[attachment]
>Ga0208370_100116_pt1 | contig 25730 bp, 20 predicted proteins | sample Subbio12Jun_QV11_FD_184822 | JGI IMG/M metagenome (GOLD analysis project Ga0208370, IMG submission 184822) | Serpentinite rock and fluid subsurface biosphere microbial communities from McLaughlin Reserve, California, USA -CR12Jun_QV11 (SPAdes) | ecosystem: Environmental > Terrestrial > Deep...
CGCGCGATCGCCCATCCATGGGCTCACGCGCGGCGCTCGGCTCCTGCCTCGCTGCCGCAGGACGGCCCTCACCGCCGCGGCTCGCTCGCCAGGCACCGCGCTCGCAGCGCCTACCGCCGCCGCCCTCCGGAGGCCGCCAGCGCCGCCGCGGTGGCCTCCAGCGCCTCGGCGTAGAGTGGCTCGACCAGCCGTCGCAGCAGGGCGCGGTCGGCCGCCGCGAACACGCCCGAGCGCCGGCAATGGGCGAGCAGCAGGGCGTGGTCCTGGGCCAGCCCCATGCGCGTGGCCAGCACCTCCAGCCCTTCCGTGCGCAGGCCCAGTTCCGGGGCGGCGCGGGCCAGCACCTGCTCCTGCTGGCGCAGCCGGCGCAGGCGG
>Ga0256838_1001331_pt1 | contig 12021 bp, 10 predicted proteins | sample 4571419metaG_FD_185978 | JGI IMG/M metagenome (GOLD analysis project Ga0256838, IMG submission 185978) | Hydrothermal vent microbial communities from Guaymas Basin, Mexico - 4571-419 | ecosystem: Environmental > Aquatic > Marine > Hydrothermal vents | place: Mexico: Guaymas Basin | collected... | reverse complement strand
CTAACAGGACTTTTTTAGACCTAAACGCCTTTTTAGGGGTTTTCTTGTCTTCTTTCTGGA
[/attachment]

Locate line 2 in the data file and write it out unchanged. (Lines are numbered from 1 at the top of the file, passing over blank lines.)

CGCGCGATCGCCCATCCATGGGCTCACGCGCGGCGCTCGGCTCCTGCCTCGCTGCCGCAGGACGGCCCTCACCGCCGCGGCTCGCTCGCCAGGCACCGCGCTCGCAGCGCCTACCGCCGCCGCCCTCCGGAGGCCGCCAGCGCCGCCGCGGTGGCCTCCAGCGCCTCGGCGTAGAGTGGCTCGACCAGCCGTCGCAGCAGGGCGCGGTCGGCCGCCGCGAACACGCCCGAGCGCCGGCAATGGGCGAGCAGCAGGGCGTGGTCCTGGGCCAGCCCCATGCGCGTGGCCAGCACCTCCAGCCCTTCCGTGCGCAGGCCCAGTTCCGGGGCGGCGCGGGCCAGCACCTGCTCCTGCTGGCGCAGCCGGCGCAGGCGG